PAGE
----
‘Shine on! Legal distillery moves from hootch to bourbon

‘Shine on! Legal distillery moves from hootch to bourbon
Photo by Taylor Long

When Colin Spoelman returned to Brooklyn with a jug full of moonshine from his hometown in Eastern Kentucky, he never thought it would inspire a business plan.

David Haskell, Spoelman’s business partner in the eight-month-old whiskey operation Kings County Distillery, remembers the incident well.

“The moonshine was pretty awful, and was particularly disgusting because high spirits like that will eat through plastic,” he said. “But everyone in the city got so excited about it.”

Now the two now sell their homemade moonshine in 20 bars and liquor stores in Brooklyn and 10 in Manhattan. And this Thanksgiving, Kings County Distillery unveiled its first batch of bourbon.

Jack Daniel’s this ain’t; Neither Spoelman and Haskell had any prior distilling experience when they got their license this April, becoming, implausibly, New York City’s oldest operating whiskey distillery (this weekend, there’ll be tours).

“It’s been a lot of trial and error,” says Haskell. “It’s illegal to home-distill, so there’s not a movement out there like there is with home-brewing and home-wine-making.”

Even though they’ve set up shop in industrial Bushwick, the distillery still keeps the feel of a homegrown operation. The copper-lined stills sit in an airy loft, next to modern easy chairs and buckets of fermenting grain. The distillery aerates the mixture by hand, pouring liquid back and forth between buckets. Over the summer, there enough electricity to run both the air conditioning and the stills at once, so workers sweated through the whiskey-making process.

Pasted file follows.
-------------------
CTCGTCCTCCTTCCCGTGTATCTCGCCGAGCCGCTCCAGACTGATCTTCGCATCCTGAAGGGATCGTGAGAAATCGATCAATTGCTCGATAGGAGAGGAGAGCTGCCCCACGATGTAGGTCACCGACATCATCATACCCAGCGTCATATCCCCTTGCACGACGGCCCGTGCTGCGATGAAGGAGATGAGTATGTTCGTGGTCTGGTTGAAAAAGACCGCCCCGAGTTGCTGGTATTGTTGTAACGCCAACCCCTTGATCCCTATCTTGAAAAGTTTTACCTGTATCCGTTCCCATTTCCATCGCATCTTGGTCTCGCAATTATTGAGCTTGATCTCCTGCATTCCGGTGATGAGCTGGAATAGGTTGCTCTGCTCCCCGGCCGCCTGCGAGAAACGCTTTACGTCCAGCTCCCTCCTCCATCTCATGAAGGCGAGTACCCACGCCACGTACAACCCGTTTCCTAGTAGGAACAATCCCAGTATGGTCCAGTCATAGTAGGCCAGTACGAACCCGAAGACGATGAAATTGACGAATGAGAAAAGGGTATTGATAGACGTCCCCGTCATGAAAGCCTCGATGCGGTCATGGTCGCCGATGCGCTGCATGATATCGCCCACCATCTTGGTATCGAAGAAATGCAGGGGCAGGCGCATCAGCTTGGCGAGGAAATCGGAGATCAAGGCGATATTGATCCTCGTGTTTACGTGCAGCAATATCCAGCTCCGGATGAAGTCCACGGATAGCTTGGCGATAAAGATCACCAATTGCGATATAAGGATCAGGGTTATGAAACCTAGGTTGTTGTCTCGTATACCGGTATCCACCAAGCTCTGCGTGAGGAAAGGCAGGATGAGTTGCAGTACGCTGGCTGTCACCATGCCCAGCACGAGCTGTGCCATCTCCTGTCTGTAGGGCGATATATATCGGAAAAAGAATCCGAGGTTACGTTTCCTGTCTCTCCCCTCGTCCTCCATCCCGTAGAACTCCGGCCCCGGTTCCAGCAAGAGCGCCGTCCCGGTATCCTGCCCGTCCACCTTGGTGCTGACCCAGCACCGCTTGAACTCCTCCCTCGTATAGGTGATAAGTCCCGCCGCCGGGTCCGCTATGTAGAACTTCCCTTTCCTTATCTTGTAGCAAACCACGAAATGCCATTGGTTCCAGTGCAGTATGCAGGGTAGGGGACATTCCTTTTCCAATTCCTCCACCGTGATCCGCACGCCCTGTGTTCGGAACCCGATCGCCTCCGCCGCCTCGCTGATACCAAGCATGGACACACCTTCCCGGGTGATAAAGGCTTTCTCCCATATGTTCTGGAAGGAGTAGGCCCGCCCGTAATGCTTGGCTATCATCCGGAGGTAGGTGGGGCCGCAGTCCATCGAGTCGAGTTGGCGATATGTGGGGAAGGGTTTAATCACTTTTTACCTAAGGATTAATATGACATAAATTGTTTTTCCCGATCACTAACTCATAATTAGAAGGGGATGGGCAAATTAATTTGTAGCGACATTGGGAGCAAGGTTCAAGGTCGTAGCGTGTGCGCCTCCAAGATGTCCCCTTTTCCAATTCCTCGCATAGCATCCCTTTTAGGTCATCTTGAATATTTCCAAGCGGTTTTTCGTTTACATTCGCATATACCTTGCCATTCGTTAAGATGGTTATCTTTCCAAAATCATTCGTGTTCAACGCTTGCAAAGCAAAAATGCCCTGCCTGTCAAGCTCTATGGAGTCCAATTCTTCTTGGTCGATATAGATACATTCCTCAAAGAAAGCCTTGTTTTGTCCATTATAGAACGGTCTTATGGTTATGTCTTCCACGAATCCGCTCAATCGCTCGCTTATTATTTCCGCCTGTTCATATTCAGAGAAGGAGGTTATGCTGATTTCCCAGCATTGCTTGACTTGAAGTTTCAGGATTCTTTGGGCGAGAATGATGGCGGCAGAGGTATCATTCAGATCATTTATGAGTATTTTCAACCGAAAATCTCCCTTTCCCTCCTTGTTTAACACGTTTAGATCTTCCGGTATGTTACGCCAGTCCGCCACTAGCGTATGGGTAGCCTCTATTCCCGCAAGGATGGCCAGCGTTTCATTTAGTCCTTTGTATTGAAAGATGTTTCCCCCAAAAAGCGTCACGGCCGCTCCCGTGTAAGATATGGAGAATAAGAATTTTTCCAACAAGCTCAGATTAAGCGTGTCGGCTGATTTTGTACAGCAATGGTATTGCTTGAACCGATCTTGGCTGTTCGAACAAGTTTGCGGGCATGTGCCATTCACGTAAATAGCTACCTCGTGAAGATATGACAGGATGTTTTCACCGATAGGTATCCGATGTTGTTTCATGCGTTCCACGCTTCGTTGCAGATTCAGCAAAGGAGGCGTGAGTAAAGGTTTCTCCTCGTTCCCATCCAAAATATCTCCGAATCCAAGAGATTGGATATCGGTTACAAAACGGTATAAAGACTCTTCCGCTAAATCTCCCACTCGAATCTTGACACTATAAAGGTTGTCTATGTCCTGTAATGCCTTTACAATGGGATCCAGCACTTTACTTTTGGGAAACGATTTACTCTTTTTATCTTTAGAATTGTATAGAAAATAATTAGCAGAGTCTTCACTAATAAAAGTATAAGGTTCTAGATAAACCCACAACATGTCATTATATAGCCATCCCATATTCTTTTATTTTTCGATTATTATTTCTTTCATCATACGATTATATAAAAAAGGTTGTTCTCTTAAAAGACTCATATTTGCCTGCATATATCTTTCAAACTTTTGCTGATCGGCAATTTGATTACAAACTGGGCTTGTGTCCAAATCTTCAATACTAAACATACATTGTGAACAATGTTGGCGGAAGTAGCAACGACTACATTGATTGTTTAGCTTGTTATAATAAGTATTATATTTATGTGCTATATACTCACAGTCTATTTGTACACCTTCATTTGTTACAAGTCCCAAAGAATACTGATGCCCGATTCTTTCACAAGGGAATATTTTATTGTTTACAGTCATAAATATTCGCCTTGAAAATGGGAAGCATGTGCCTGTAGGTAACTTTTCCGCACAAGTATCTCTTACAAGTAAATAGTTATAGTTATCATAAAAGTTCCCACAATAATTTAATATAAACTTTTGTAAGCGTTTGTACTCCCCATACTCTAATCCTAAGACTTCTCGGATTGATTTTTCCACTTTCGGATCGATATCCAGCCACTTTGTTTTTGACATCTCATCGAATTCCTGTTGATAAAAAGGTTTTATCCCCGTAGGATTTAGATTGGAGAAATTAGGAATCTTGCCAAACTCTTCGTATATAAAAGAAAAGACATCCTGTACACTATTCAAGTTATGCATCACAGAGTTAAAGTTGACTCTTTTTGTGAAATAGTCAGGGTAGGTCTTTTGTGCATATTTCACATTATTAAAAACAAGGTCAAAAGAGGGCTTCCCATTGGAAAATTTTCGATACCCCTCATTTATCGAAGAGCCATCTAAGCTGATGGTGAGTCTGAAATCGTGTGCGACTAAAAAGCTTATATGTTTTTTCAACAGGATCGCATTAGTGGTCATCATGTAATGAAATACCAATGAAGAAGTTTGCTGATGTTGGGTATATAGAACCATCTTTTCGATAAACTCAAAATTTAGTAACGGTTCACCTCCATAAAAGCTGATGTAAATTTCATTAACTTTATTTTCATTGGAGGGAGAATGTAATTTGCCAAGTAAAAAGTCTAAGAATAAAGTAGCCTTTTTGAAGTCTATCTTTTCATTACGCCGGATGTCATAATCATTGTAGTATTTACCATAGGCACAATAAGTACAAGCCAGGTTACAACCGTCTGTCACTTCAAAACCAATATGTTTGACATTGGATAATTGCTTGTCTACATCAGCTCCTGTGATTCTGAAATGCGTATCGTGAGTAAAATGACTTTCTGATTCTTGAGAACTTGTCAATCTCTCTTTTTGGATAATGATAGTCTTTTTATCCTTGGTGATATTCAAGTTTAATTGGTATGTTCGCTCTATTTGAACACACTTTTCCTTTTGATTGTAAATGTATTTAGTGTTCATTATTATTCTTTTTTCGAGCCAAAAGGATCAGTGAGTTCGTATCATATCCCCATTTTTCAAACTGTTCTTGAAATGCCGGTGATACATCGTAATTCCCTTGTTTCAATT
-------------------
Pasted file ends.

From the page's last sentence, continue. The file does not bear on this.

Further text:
Haskell and Spoelman also use the first alcohol produced in the distilling process — the so-called “head,” which is highly alcoholic and utterly undrinkable — as a disinfectant, and a pig farmer who sells in Union Square Market takes the used sour mash off the distillery’s hands to use as feed.

“I still don’t understand why it doesn’t make the pigs drunk,” Haskell says.

Although bourbon and its ne’er-do-well brother moonshine are both made from roughly the same ingredients — a mixture of corn, barley and yeast — moonshine is sold right away while bourbon is aged in a charred wooden barrel (which gives the otherwise clear liquid its honey-like color). Contrary to popular belief, bourbon does not in fact need to be produced in Bourbon County, Kentucky, though it must be produced in the United States and be made from a grain mixture that contains 51 percent corn.

In Haskell and Spoelman’s case, in order to get a New York State license to distill, the majority of ingredients must come from New York farmers — not a problem since Kings County sources its organic cracked corn, the main ingredient in both moonshine and bourbon, from a farm near the Finger Lakes.

The distillery’s bottles of moonshine and bourbon are a bit more pricey than that bottle of Jack — $20 for a 200 ml bottle of moonshine and $23 for the same size bottle of bourbon — but that hasn’t stopped Haskell and Spoelman from selling the booze as fast as its made.

“History indicates this is a good business to be in during a recession,” says Haskell. “It seems pretty clear to us that this city is going to become a home to many more micro distilleries.”

Kings County Distillery (35 Meadow St. between Bogart and Waterbury streets in Bushwick, no phone). Open Sat-Sun, 1-5 pm. For info, visit kingscountydistillery.com.